BARATARIA, La. - The people of the small fishing town Jean Lafitte, La., have been living a nightmare the past two months.
Just 40 miles south of New Orleans, Lafitte stands as a tribute to a time when people didn't lock their doors at night and knew every neighbor on the block.
Now, residents are working to save their livelihood as the fishing industry that held their community together is crumbling because of the Gulf Coast oil spill.
"You're out there in the heat, the rain, the storms. You deal with the hurricanes and all those things that go with it," charter fisherman and lodge owner Raymond Griffin said about Gulf fishing. "But if you have that passion inside, there's not a better way of life in the world."
It's peak shrimp season, but the oil spill has closed Louisiana's Barataria Intercoastal Waterway. In response, local shrimpers have signed up to help as the oil spreads into the fragile marshes.
"The vast marshland down here, I don't think people realize how sensitive it is and how oil can damage it so quickly," U.S. Coast Guard Lt. Col. Michael Heisler said.
The area fishermen are happy for a paycheck, but they're driven by more than just money.
"I've had supervisors say they've never seen men work so hard or with such focus down here in Barataria," Griffin explained.
The fisherman also know the marshy waterways by heart, making them a great asset to the Coast Guard teams.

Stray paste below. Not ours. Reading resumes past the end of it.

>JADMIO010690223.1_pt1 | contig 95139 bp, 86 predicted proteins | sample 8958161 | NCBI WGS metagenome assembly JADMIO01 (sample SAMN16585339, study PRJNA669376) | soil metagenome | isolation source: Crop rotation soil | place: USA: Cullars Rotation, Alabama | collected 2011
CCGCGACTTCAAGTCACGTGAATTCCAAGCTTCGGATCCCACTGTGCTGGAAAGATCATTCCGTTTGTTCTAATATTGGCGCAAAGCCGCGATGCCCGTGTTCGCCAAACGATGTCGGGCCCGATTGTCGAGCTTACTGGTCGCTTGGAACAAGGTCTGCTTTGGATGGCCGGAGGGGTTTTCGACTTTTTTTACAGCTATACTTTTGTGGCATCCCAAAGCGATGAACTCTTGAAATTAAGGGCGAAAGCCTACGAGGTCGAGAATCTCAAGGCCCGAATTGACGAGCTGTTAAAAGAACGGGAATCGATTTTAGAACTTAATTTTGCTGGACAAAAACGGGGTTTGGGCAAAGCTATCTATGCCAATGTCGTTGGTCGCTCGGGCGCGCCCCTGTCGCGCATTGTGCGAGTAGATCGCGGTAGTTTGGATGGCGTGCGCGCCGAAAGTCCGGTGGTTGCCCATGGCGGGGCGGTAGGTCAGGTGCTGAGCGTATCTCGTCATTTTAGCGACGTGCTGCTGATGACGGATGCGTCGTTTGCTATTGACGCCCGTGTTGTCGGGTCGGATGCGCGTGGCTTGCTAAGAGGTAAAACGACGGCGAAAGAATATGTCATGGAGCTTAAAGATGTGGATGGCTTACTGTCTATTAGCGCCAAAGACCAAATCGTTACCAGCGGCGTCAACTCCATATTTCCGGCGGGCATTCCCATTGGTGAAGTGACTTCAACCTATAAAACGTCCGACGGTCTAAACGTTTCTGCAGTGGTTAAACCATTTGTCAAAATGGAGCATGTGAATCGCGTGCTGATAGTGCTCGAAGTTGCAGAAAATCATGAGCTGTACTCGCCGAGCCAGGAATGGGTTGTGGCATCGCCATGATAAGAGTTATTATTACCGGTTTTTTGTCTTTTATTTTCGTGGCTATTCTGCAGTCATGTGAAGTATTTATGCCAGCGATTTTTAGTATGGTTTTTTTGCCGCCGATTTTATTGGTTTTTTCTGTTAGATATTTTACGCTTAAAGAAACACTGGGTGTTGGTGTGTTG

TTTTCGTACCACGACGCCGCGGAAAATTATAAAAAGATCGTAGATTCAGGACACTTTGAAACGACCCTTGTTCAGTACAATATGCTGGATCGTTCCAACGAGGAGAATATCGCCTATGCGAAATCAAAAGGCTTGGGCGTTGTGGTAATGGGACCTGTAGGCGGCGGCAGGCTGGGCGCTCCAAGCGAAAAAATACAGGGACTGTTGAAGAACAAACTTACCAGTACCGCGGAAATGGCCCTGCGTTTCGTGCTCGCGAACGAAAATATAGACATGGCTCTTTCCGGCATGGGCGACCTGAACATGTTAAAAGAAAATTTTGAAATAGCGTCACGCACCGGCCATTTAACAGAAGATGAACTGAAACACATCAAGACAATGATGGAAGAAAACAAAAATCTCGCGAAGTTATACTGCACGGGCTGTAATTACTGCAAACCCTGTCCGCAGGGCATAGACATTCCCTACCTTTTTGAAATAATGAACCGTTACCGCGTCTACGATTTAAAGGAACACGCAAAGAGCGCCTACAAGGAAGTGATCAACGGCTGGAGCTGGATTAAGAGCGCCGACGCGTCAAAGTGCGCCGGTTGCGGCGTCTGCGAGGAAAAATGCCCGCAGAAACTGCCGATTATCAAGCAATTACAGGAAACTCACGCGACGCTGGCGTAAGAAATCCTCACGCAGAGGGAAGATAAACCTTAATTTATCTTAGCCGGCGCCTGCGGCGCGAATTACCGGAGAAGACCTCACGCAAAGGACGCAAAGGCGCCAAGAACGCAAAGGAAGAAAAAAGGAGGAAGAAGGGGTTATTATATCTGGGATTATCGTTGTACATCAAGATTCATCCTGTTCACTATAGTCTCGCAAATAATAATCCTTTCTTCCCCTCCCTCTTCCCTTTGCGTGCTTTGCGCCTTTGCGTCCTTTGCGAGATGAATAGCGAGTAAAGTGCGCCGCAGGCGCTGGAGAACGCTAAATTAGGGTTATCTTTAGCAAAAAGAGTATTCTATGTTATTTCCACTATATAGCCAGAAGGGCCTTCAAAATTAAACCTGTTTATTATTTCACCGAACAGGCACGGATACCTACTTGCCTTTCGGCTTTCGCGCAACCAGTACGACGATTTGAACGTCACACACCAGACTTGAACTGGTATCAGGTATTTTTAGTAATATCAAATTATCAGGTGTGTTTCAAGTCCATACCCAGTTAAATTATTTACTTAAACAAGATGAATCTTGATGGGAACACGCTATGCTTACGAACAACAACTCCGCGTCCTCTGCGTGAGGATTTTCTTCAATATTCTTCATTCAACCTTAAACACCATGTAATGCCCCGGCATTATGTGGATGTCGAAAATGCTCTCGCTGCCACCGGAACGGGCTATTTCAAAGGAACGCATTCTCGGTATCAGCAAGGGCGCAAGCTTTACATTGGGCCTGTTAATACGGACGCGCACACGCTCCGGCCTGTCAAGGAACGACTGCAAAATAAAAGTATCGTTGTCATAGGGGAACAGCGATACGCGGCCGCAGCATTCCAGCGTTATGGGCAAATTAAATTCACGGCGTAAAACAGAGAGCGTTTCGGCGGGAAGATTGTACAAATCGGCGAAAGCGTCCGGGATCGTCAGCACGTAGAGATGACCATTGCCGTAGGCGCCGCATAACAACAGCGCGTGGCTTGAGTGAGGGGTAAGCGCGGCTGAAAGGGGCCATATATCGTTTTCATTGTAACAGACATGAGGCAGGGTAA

"I won't even try [to navigate the marshes] without someone locally beside me because of the currents and tides changes," Heisler said. "You can get disoriented very quickly, so we rely on the locals to be our experts and our guides."
"We are like the Cajun Navy," resident Ripp Blank added. "Everybody here is going to sink with the ship. We're not going to do any more than what we're doing now to make sure we can get back to doing what we do for a living."
Still, uncertainty about the future is getting to even the bravest of hearts. Lafitte Pastor Kenneth Bladsacker has seen how his neighbors are hurting.
"It's just a scary situation," he said. "My heart breaks for these people because I don't know how they're surviving."
Many out-of-work fishermen have been hired by British Petroleum sub-contractors, but others aren't so lucky. Bladsacker has been seeking and giving messages that he hopes help his parishioners cope.
"Most of the time it's a message of encouragement, of hope [and to] hold on," he said. "It's a message God showed me: to hold on, push through, keep on, don't stop [because God is] in control."
Meanwhile, local officials are working on plans to construct walls made of rock and partially sunken barges to block the oil from reaching the entrances of passes east of Grand Terre Island.
They hope the move will help save prime fishing grounds. BP is picking up the tab.
Despite the objections of some environmentalists, the local mayor says the plan -- combined with vacuum barges and skimmer boas -- will work.
If it doesn't, local officials will have to come up with something else. They have no other choice